Hydrocephalus diagnosis

Older gentleman recovering from hydrocephalus at The Christ Hospital.

​Hydrocephalus, or abnormally enlarged ventricles of the brain, is a common cause for many neurological problems, including headaches, memory loss and difficulty walking. Often these symptoms can slowly worsen over time and properly finding the diagnosis is paramount in order to reverse these symptoms.

It’s important to have a neurologist and a neurosurgeon as part of your diagnosis and treatment team. This team approach is helpful for interpreting test results, discussing possible surgical procedures and follow-up care, and outcome expectations.

Diagnosis of hydrocephalus in adults usually includes a brain scan, intracranial pressure monitoring and evaluation of symptoms.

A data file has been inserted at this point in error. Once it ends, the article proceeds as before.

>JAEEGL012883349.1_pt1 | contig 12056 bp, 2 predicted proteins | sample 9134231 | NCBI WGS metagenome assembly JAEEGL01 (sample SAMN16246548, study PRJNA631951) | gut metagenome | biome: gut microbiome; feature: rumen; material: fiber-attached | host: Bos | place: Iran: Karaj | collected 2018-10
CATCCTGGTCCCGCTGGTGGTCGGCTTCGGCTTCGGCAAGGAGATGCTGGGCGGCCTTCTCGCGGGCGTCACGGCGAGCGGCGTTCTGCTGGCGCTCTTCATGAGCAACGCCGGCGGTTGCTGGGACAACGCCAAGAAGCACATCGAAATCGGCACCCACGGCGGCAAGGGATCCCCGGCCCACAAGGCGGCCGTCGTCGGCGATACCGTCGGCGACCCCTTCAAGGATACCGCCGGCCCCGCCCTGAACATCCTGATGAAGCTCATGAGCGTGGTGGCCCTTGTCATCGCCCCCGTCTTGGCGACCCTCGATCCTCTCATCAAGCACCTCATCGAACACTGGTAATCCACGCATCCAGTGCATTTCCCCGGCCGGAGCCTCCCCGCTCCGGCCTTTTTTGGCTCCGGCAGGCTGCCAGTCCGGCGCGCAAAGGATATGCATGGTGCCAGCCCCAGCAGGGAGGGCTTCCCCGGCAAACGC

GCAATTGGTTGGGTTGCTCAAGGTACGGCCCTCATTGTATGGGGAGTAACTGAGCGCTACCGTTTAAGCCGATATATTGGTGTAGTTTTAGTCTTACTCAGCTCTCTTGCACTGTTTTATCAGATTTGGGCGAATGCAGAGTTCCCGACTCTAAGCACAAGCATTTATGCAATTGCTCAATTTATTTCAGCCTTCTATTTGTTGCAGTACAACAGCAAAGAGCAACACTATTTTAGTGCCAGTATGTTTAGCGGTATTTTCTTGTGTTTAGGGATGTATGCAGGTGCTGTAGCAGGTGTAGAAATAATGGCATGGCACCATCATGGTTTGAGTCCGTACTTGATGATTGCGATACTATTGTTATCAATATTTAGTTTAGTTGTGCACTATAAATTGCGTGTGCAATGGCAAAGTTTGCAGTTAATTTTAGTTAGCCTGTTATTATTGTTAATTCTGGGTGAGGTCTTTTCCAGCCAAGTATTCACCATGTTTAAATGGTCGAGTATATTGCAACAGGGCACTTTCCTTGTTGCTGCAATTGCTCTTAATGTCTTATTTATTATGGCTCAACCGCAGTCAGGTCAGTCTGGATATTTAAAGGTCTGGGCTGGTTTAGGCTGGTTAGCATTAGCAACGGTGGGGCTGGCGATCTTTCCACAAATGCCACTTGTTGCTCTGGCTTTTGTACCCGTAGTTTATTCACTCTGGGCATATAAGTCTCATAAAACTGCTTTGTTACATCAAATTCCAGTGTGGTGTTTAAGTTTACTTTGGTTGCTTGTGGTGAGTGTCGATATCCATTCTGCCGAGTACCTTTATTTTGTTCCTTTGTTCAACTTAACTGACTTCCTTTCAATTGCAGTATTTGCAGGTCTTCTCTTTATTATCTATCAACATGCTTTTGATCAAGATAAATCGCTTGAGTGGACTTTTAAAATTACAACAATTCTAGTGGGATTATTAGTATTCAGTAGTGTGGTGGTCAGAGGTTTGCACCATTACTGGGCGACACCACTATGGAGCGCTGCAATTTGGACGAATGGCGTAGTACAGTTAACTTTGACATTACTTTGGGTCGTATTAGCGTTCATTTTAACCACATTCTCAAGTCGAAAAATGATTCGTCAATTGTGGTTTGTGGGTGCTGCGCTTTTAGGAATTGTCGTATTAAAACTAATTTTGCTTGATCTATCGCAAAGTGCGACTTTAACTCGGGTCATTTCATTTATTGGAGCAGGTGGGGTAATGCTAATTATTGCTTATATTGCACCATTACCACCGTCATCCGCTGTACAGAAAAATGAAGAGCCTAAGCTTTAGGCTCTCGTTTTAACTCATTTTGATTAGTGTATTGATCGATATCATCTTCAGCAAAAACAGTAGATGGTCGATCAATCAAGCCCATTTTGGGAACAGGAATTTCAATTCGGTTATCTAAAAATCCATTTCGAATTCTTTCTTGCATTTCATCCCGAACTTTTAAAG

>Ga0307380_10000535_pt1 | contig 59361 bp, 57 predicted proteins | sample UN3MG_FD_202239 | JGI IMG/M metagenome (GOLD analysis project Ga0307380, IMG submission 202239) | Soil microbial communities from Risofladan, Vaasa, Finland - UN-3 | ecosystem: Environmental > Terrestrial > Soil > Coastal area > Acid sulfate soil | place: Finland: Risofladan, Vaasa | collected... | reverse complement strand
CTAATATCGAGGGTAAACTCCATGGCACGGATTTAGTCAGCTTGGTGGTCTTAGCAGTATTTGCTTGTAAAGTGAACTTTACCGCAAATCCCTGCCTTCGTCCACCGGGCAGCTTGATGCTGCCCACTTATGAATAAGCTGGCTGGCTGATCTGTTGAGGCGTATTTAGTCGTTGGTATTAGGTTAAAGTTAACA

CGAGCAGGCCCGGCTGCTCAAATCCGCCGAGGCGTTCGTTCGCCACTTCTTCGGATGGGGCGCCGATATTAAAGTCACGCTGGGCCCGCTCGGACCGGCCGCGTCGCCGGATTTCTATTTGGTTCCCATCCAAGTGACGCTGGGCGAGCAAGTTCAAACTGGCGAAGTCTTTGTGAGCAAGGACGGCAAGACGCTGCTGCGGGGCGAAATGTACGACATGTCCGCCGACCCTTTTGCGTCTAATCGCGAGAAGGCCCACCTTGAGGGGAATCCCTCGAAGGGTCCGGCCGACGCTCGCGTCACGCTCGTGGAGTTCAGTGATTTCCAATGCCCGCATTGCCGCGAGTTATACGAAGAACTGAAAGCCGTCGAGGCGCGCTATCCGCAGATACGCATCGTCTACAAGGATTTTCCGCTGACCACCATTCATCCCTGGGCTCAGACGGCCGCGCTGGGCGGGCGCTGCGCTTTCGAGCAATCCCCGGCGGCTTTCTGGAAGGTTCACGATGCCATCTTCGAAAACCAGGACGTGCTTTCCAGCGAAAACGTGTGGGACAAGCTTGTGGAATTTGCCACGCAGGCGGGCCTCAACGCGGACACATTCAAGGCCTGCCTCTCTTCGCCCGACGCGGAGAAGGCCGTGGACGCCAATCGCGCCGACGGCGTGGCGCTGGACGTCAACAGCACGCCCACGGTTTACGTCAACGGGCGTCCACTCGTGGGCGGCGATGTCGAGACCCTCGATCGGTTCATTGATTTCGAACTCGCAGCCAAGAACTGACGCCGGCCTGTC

Diagnostic tests may include: 

  • Computed tomography (CT) imaging scan—creates multiple, detailed three-dimensional images of the brain and blood vessels in the head.

  • Intracranial pressure (ICP) monitoring—a diagnostic test that helps your doctor determine if high or low cerebrospinal fluid (CSF) pressure is causing your symptoms. 

  • Lumbar puncture—a needle is inserted into the spinal canal to collect and examine fluid that surrounds the brain and spinal cord. Often this is use in conjunction with a lumbar drain trial, where the fluid is collected continuously over one to three days to assess for changes or improvement in symptoms.

  • Magnetic resonance imaging (MRI)—uses a magnet, radio frequencies and a computer, instead of radiation, to produce detailed pictures of structures inside the head. 

  • Neuropsychological assessment—a method to assess cognitive functioning.

Get more information about hydrocephalus care at The Christ Hospital Health Network.